Hackaday Prize Entry: A 3D Printed Prosthetic Foot

For the last few years of the Hackaday Prize, there have been more than a few prosthetic devices presented. Almost without exception, the target for these projects are prosthetic hands. That’s a laudable goal, but mechanically, at least, feet are much more interesting. A human foot must sustain more than the weight of the human it’s attached to, and when it comes to making this out of plastic and metal, that means some crazy mechanics.

This Hackaday Prize entry is a complete reversal of all the prosthetic limbs we’ve seen before. It’s a prosthetic foot, and in the tradition of easily made and easily modified prosthetic arms, this prosthetic foot is mostly 3D printed.

A foot will take a lot more abuse and weight than a hand, and because of this 3D printing all the parts might not seem like the best idea. Exotic filaments exist, though, and the team behind this project does have access to a few pieces of test equipment in a materials engineering lab. With the right geometry, everything seems to support the load required.

There are some relatively new twists to this 3D printed prosthetic foot, including electronic control, a micro-hydraulic power plant, and sensors to measure and adjust the user’s gait. It’s all very cool, and deserves a lot more engineering than even the most complicated 3D printed prosthetic hand.

Hackaday Prize Entry: Robotic Prosthetic Leg Is Open Source And 3D-Printable

We’ve been 3D-printing parts for self-replicating machines before, but we’ve been working on the wrong machines. Software and robotics engineer [David Sanchez Falero] is about to set it right with his Hackaday Prize entry, a 3D-printable, open source, robotic prosthetic leg for humans.

[David] could not find a suitable, 3D-printable and customizable prosthetic leg out there, and given the high price of commercial ones he started his own prosthesis project named Drakkar. The “bones” of his design are made of M8 steel threaded rods, which help to keep the cost low, but are also highly available all over the world. The knee is actively bent by a DC-motor and, according to the source code, a potentiometer reads back the position of the knee to a PID loop.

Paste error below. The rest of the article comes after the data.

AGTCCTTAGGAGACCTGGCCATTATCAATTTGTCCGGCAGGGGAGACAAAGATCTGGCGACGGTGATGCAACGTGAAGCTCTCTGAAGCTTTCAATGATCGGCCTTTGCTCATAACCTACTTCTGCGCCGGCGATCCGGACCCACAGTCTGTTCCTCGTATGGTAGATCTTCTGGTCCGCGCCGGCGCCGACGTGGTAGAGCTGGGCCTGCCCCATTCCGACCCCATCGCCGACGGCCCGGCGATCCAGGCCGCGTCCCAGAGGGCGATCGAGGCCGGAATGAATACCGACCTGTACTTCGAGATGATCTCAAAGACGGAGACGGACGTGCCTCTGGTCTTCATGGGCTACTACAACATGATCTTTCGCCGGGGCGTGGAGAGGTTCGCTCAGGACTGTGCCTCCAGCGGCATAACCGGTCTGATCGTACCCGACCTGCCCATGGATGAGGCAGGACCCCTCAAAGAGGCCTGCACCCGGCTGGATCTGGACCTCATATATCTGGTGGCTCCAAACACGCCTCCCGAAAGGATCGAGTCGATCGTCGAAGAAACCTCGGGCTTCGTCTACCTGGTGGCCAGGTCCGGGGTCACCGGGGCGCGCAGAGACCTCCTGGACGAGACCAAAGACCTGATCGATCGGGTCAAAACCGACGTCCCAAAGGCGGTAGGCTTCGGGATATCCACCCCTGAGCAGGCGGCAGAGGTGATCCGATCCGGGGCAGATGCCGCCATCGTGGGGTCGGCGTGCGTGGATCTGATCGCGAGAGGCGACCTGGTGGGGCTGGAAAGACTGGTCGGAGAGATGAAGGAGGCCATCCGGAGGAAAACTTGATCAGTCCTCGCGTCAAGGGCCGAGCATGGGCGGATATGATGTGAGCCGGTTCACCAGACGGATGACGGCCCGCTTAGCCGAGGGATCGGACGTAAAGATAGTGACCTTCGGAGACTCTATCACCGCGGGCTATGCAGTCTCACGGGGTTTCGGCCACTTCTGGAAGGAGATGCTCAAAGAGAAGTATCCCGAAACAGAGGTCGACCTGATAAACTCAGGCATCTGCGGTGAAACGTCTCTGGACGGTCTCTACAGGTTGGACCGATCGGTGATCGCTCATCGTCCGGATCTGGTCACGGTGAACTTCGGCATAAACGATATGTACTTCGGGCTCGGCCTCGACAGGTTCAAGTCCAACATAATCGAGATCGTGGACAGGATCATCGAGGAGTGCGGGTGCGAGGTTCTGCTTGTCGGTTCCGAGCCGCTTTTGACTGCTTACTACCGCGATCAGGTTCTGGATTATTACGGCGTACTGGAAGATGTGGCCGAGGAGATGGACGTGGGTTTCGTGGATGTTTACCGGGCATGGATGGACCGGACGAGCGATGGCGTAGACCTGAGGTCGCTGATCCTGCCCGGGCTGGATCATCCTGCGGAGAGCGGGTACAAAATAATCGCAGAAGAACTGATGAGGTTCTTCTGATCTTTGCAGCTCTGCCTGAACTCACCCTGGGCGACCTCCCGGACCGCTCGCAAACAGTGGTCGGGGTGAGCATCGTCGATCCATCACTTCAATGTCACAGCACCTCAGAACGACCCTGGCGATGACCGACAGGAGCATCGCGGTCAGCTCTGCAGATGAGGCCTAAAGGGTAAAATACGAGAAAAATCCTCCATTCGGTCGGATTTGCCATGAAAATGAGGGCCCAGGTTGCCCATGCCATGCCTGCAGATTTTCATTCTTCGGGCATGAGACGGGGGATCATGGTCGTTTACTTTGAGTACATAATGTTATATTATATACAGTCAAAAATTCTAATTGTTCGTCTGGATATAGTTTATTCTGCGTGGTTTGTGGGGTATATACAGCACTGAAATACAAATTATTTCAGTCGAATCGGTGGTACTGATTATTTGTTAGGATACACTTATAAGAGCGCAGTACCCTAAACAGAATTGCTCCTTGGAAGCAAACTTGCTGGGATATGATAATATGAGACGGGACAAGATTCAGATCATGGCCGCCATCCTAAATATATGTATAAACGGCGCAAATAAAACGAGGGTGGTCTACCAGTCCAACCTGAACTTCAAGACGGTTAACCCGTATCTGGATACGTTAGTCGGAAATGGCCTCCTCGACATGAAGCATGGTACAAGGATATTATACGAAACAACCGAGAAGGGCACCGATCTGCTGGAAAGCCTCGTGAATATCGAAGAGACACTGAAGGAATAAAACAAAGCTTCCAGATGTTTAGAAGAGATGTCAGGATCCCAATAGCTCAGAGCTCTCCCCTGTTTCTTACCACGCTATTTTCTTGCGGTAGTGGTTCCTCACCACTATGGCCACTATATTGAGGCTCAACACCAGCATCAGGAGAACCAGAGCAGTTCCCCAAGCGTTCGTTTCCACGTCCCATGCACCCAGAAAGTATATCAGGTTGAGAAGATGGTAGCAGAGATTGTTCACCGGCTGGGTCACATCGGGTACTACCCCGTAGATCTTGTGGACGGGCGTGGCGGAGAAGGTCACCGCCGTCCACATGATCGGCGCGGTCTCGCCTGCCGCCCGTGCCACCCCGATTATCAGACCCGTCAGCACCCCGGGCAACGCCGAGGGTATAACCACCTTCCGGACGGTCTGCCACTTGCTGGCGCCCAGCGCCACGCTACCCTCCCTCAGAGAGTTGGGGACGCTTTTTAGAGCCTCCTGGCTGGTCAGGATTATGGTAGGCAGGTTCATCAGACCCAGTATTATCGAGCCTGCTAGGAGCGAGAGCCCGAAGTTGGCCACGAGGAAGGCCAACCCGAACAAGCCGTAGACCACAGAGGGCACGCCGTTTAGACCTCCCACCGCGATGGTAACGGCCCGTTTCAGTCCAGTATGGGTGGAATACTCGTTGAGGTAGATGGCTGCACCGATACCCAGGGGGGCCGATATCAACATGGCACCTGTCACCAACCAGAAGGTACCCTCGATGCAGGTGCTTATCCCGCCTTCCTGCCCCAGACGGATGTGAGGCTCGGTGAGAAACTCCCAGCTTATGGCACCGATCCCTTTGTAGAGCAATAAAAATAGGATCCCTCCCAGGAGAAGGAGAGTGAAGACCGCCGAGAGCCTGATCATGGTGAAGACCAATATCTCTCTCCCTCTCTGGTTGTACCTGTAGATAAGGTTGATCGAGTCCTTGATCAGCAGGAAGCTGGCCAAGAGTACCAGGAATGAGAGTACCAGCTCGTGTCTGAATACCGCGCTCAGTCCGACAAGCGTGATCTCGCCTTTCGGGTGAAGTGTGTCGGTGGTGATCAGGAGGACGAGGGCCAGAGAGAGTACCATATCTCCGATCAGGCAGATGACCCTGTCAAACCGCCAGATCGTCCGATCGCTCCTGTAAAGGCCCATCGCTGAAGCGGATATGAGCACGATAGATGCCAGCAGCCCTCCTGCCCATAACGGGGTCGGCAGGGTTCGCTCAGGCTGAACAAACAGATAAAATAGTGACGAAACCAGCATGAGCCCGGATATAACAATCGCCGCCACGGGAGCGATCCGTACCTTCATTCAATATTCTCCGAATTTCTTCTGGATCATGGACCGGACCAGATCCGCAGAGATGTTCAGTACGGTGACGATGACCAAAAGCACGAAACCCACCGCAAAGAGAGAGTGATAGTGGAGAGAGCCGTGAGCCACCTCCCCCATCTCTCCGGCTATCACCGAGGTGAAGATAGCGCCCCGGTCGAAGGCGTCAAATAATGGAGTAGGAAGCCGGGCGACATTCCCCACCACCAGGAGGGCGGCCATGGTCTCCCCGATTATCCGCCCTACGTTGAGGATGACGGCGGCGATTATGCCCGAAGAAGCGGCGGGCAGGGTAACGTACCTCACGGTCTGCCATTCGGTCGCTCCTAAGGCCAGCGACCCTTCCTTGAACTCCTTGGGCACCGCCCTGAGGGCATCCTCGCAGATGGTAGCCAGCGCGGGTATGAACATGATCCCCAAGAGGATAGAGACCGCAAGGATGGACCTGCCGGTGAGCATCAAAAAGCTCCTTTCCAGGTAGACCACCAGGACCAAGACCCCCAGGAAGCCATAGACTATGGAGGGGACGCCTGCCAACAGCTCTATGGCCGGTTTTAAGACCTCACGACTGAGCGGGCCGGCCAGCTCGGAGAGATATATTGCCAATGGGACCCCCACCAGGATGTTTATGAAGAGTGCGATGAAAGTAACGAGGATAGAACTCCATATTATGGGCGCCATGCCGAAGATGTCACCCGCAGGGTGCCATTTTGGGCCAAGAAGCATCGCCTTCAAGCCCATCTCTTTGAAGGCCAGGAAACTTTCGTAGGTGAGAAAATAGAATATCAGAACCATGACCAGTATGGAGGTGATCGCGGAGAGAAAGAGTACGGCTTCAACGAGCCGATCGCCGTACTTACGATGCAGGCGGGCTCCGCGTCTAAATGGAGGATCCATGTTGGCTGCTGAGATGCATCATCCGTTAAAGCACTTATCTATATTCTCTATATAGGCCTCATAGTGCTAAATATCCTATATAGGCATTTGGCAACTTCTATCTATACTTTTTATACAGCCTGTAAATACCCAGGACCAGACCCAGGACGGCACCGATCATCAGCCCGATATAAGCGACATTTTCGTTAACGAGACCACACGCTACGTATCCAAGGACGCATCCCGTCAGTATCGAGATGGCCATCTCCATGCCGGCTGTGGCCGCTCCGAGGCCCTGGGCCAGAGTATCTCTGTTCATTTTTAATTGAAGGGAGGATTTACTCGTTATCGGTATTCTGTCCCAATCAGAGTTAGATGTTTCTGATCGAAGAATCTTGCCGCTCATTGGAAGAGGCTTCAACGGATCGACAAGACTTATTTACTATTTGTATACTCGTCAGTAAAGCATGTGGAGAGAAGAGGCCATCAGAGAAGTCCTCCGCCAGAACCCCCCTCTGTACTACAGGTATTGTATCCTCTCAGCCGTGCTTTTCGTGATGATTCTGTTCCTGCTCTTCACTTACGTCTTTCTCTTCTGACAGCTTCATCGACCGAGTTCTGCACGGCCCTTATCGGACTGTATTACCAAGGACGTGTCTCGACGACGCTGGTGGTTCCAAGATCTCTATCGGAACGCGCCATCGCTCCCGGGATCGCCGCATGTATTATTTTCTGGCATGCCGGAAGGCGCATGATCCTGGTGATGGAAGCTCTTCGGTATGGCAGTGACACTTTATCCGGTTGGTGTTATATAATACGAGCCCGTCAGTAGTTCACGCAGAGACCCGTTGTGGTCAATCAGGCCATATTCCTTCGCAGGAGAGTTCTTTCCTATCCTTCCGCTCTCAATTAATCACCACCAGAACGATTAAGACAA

drako_footWhile working on his first prototype, [David] quickly found that replicating the shape and complex mechanics of a human foot would be too fragile when replicated from 3D-printed parts. Instead, he looked at how goat hooves managed to adapt to uneven terrain with only two larger toes. All results and learnings then went into a second version, which now also adapts to the user’s height. The design, which has been done entirely in FreeCAD, indeed looks promising and might one day compete with the high-priced commercial prosthesis.

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Artificial Leg Comes with a Normal Gait!


Did you know over 50% of amputees take at least one fall per year due to limited prosthetic mobility? That compares to only about a third of all elderly people over the age of 65!

[Professor Mo Rastgaar] and his PhD student [Evandro Ficanha] set out to fix that problem, and they have come up with a microprocessor controlled prosthetic foot capable of well, to put it bluntly, walking normally.

Working with a scientist from the Mayo Clinic, the pair have created a prosthesis that uses sensors to actively adjust the ankle to create a normal stride. Commercially available prosthetics can do this as well, but can only adjust the foot in an up-down motion, which is fine — if you only plan on walking in a straight line. In addition to having an ankle that can also roll side-to-side and front-to-back based on sensor feedback, they have also moved the control mechanism up the leg using a cable-driven system, which lightens the foot making it easier to use.

We find the test apparatus almost as interesting as the prosthesis itself. The researchers had to come up with a way to measure the performance of the prosthesis when used to walk in an arc. The solution was the turn-table treadmill seen above.

If you have time, check out the video demonstration on the main article’s page which covers the leg and the treadmill build.

[via Reddit]